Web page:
aftercare preview


Teri-Anne Teo on Remote Goat

Steve Lambert’s new play, Aftercare examines the tentacled nature of sex and its unforgiving grip on three lives.

The play begins with Paul (Daniel Howard) and Sam (Vanessa Russell), who are involved in a sadomasochistic relationship. Despite Paul’s dominant sexual role, he appears accommodating, rather than authoritative, in his delivery. His unlikely and almost, uncertain, sexual role is explained as it is revealed that he is used to being a submissive partner in his relationship with Lisa (Claire Amias), who completes the triangle. Exhausted by Lisa’s sexual demands, he seeks reprieve in Sam, considered a ‘novice’ in the world of S&M. Later, Lisa is suspended from her day job as a teacher and attempts to run away from her vice. Enthralled by the ritualistic expressions of their relationship, Sam convinces Paul to find his previous mistress. Sam is eager to be initiated into an S&M relationship with Lisa, while Paul tries to resist the sick, alluring draw of his torturer.

Howard excels in his embodiment as a beleaguered lover, bearing his scars with admirable wretchedness. Likewise, Russell successfully conveys a woman insecure in her self-perceived lack of experiential and emotional capacities.
Amias shone darkly as a strong force, driving home her character by seamlessly cohering a multi-faceted character – a historian, teacher, nurturer, dominatrix and victim. Never once donning a black leather jumpsuit or snapping a whip, Amias is chillingly frightening with her manipulation and superiority as a maestro at work, even at the brink of death. Amias slips into each role as silkily as the chemise she wears, which she sardonically likens to a ‘shroud’. She induces compassion for her plight, even as she lunges hungrily towards Paul, predator and prey at once. In Aftercare, Amias demonstrates a laudable confidence and strength in her execution of a difficult role.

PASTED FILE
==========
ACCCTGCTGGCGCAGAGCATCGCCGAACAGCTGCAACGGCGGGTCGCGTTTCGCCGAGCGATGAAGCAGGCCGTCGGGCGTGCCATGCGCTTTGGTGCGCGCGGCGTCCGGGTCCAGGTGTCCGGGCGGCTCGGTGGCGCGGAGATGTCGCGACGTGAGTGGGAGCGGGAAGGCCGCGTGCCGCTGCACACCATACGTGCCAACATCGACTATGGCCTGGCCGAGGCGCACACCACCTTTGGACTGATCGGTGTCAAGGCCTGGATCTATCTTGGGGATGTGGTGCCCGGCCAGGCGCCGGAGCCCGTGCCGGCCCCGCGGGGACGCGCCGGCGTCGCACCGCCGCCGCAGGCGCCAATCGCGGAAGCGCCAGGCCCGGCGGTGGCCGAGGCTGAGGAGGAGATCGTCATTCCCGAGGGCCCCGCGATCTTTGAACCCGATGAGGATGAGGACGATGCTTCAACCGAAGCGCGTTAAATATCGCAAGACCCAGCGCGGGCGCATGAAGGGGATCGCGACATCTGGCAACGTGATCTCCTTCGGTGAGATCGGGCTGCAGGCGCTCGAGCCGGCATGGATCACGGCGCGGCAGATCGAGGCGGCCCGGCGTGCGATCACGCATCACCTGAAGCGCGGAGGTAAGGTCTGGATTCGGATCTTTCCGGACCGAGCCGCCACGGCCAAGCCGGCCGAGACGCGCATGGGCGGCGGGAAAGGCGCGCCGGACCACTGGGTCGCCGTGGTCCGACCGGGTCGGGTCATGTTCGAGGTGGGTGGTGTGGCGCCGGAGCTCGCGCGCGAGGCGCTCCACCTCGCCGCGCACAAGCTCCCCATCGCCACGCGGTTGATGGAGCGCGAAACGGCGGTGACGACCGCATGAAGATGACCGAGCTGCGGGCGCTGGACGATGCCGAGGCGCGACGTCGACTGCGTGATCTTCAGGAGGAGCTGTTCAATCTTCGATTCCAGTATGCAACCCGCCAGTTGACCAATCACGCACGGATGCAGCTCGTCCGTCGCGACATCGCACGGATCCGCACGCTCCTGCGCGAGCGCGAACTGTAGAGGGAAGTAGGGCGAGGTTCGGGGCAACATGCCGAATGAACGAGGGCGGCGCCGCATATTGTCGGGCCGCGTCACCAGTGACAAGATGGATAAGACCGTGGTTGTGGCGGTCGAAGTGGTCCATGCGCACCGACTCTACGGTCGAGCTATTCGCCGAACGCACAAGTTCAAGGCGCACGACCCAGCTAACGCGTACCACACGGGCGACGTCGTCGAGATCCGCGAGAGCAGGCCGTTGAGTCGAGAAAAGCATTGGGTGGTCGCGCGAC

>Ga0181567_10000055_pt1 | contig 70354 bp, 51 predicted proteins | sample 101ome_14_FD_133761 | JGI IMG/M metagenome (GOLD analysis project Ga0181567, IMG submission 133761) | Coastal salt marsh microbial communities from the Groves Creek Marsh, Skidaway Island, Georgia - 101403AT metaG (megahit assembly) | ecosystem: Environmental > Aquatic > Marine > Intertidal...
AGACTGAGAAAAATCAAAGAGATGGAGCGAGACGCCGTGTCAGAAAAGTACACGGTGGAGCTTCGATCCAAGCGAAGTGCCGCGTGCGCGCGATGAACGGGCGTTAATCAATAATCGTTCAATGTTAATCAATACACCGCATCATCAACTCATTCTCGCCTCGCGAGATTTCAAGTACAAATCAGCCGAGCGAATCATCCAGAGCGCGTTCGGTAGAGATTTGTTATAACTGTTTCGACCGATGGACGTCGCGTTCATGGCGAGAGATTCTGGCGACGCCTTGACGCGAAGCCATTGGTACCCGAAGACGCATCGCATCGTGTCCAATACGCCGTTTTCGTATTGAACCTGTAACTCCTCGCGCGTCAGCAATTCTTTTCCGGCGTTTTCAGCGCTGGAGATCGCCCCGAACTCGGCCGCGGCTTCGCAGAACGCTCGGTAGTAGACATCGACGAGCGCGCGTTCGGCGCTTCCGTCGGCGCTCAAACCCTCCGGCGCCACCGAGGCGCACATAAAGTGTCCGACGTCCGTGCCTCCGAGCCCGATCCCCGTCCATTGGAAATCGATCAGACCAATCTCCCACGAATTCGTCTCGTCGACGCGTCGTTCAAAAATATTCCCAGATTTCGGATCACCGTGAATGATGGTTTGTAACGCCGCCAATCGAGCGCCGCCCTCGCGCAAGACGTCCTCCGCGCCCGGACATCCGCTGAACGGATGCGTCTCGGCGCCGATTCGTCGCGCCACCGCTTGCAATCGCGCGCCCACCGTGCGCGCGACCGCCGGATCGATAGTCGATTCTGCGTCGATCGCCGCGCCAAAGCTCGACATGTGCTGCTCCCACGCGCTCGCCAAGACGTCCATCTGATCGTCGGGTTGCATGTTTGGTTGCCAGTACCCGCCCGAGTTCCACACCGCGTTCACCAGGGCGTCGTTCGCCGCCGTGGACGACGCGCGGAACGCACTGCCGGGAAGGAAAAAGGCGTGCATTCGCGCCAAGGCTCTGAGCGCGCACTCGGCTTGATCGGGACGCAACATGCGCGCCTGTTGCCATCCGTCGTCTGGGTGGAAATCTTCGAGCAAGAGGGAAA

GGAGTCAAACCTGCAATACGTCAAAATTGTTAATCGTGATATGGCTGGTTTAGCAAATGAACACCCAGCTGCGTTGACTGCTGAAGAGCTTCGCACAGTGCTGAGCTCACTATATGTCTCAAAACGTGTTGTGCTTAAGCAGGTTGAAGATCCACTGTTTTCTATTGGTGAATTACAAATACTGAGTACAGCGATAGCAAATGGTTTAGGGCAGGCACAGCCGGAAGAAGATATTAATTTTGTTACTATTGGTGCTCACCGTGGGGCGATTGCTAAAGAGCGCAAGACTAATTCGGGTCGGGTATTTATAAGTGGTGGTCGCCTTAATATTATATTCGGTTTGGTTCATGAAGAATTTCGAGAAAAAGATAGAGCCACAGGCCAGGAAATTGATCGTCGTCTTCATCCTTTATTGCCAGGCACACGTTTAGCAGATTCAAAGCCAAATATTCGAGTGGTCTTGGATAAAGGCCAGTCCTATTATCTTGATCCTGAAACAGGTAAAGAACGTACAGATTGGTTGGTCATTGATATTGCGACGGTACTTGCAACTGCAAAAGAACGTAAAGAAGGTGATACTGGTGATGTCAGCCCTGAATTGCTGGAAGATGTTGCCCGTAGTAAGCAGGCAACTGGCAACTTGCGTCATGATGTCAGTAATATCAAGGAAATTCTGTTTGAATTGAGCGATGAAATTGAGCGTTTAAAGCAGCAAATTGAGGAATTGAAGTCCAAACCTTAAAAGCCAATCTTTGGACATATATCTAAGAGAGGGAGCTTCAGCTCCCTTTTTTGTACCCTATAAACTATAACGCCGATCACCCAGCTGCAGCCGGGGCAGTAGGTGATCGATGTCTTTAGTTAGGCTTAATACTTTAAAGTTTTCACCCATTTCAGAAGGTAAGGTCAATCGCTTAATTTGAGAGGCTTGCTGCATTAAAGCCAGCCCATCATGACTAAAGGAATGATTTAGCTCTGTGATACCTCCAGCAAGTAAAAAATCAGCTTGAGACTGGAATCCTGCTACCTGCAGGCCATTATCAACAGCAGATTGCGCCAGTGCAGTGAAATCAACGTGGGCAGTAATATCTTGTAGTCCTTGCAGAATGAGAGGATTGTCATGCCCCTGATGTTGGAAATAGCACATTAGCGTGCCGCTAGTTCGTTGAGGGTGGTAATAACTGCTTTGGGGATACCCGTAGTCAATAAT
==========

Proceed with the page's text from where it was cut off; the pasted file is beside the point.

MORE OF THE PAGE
We are left begging for more as the storyline develops, sexuality interwoven with tortured histories and genuine love. It asks the unasked: Why is it wrong to want to be marked? If this creates a transcendental love then are we all missing out? Where S&M is typically perceived as a taboo subject, it is placed starkly alongside issues that consume suburban life such as materialism, religion and education. There are hilarious moments to be remembered, where unlikely lines such as ‘Would you like a cup of tea?’ are thrown up after a particularly explosive scene, reminding us that perhaps unconventional sex shouldn’t be kept in the dark, or taken all that seriously.